Now that the eyes are installed and the body is hollowed, It's time to permanently attach the head. I use a two part, carve-able product called Tuf-Carve. I use the 1/2" dowel peg to ensure it is aligned and to help strengthen the joint. I really slop it on when attaching the head. The neck joint has not been carved yet and I still have to do quite a bit of shaping, so any extra material will all be carved away.
Here's another shot from the front
Now I'll start to blend the neck line out. My goal is to have the seam between the head and body be undetectable.
Now I've removed all of the extra filler and I have a nice, smooth neck joint.
From the front, you can see that although the neck joint is now smooth, it still is rather bulky. My next step will be to carve the neck so it has that hourglass look and appears more natural.
I draw the "s" curves that star under the birds neck, and slope onto the body.
With a round, carbide bit I carve a deep groove following the lines I've just drawn in. From that groove, I'll blend up into the cheeks, and blend down onto the neck and breast.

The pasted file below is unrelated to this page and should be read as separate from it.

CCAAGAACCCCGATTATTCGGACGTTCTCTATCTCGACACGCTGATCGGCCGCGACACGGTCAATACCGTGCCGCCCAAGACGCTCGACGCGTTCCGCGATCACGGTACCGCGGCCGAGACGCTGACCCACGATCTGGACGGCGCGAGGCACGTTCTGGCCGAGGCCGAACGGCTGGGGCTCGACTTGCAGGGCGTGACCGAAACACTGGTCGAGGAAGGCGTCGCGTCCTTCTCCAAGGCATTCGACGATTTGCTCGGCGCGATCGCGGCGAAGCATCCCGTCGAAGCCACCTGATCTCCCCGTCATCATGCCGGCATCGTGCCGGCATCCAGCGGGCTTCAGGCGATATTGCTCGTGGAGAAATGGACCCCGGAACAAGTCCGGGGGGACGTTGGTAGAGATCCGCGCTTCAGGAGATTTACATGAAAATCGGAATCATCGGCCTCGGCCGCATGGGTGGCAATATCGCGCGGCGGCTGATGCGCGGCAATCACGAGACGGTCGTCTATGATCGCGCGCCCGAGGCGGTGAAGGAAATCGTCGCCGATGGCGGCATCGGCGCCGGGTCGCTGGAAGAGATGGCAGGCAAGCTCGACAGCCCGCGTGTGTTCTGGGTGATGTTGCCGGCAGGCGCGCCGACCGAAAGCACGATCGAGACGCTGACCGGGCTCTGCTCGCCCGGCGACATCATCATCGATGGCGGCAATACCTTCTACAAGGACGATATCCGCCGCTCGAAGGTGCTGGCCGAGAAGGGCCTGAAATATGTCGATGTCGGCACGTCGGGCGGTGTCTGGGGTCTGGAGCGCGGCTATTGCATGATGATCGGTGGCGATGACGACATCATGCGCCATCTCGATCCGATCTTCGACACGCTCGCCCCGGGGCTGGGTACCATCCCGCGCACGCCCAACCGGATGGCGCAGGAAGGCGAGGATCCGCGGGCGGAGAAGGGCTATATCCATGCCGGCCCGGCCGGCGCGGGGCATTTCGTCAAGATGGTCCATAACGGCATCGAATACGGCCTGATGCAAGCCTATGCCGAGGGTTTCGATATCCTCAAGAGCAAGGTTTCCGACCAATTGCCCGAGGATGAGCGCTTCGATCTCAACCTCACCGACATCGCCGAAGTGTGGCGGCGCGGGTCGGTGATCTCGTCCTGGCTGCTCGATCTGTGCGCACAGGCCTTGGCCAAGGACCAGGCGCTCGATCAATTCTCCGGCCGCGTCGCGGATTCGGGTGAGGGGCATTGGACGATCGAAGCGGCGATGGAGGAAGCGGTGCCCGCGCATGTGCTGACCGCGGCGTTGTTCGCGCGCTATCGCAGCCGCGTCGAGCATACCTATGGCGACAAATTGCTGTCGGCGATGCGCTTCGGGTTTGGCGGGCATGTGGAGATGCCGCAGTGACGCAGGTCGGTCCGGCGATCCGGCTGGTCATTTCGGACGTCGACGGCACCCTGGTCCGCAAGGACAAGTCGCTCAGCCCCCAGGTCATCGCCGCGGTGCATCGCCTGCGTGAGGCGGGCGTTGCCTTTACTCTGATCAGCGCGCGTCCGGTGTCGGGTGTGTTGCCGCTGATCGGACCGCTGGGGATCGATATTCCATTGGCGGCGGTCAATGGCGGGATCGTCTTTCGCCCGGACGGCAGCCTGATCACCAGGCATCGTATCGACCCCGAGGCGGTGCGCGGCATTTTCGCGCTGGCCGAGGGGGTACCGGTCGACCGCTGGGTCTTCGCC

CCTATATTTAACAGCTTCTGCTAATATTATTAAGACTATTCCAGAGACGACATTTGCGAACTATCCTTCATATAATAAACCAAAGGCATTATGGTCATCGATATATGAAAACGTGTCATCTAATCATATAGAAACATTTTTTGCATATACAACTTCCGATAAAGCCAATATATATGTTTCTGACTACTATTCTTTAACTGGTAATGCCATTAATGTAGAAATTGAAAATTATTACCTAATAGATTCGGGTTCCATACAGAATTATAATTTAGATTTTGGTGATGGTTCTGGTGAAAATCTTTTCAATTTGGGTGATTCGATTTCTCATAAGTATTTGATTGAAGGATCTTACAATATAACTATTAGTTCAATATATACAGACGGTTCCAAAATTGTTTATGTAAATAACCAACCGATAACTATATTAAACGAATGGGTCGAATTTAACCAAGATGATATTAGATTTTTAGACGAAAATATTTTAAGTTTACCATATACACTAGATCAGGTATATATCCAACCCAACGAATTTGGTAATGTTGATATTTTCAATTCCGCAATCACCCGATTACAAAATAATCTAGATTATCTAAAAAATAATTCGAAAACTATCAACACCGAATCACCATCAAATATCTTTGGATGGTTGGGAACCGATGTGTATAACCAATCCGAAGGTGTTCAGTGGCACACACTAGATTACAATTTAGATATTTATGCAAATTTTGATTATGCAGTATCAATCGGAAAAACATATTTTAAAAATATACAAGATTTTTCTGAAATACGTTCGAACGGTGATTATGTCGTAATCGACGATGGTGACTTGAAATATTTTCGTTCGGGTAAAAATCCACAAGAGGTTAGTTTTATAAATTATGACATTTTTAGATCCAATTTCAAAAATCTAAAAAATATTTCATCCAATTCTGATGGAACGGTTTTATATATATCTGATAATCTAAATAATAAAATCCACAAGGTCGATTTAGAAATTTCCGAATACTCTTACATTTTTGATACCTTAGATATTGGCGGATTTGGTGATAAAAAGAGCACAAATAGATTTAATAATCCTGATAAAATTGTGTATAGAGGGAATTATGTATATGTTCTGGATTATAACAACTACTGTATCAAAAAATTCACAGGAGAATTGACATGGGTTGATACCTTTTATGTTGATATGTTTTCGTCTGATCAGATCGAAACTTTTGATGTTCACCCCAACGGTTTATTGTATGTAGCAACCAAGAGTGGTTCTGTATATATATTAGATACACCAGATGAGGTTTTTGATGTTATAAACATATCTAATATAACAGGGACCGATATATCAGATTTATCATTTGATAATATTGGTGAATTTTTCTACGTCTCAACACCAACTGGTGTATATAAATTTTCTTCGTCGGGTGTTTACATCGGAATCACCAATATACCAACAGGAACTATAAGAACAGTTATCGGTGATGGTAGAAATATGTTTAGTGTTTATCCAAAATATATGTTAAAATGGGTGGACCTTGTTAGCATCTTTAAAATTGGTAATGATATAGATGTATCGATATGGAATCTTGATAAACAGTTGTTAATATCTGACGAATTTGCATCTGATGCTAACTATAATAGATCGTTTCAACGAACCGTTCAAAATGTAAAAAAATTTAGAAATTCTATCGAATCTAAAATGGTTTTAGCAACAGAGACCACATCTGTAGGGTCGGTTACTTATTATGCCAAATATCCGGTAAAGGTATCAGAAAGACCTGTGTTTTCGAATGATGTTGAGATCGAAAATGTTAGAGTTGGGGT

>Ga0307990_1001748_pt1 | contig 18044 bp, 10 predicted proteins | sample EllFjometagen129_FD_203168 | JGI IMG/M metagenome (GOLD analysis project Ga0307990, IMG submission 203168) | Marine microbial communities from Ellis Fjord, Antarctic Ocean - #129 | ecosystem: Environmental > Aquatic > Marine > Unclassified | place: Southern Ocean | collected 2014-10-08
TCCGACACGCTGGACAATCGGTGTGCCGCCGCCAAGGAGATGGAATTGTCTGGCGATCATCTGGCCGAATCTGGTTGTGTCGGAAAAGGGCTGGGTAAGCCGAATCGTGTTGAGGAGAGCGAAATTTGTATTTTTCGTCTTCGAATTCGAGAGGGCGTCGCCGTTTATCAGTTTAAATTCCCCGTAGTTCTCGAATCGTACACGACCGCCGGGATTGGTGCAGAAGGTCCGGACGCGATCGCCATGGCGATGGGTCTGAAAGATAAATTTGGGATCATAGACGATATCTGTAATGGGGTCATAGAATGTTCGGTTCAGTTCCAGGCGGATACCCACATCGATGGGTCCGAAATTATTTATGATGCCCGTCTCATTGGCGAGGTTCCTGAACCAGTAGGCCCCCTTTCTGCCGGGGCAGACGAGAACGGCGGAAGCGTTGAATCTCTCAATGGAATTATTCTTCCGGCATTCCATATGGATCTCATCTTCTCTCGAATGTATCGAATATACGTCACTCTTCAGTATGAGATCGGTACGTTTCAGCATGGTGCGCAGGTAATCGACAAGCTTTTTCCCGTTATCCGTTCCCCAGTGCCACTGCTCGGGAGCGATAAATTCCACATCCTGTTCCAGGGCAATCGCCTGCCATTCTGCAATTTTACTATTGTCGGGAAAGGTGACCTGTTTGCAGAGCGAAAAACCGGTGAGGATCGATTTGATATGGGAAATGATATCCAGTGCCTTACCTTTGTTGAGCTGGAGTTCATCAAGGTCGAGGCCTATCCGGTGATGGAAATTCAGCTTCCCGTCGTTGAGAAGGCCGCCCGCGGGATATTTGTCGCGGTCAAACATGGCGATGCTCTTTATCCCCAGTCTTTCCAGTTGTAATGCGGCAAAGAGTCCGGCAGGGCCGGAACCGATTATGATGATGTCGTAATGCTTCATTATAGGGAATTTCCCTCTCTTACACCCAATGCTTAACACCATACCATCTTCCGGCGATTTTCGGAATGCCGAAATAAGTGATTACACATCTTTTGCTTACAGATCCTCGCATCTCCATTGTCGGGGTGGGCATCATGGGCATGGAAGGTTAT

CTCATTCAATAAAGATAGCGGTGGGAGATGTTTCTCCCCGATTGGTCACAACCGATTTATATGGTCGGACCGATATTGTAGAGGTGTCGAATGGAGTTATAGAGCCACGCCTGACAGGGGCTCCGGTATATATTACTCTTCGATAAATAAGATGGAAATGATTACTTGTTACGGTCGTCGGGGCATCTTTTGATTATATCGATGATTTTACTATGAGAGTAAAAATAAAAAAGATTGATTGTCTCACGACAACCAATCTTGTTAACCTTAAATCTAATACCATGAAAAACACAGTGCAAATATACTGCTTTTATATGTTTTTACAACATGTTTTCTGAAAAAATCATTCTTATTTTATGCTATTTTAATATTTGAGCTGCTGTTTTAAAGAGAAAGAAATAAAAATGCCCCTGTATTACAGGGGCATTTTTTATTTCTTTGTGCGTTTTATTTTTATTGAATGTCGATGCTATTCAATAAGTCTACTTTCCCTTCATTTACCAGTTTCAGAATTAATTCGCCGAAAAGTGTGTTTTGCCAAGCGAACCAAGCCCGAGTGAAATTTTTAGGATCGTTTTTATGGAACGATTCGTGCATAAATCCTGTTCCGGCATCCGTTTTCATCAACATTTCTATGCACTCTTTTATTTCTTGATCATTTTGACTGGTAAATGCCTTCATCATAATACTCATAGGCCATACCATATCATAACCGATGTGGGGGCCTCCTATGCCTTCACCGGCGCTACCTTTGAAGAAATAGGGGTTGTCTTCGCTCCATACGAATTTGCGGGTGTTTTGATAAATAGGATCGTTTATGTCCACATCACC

Since this bird's head is turned to the left, I want the neck and breast to fall off at a steeper angle on the right, and I want the breast to look fuller and a bit more rounded on the left. Here I begin to refine the shape of the breast and neck on the right side, making sure I blend it nicely in with the start of the side pocket.
I've drawn some lines following the contours of the breast to give a better idea of the shape I'm going for.
To give the bird a little more depth and interest, I carve a couple of grooves into the side. I'll blend these in with the sides. My goal is that after I've sanded the finished carving, you will hardly be able to see the grooves. I want to be able to feel them, and have them add some shadows and texture to the decoy, but not be apparent unless you are specifically looking for it.
At this point, the carving is essentially done. Before I go over it with sandpaper, I'll simply set it down in my shop for several days, occasionally turning it. I want to spend some time looking at it, while I'm not specifically working on. Little details that my have escaped my attention while I'm working on it have a way of grabbing my attention after I take a break from from the bird. Sometimes I'll notice a small flat area, or an angle that I'm not crazy about. I'll draw notes and circle areas I want to improve on the bird with a pencil and correct them before I sand.
Here are a few picture I took after I have finished all of the sanding and have a couple coats of sealer on it. The next step is paint.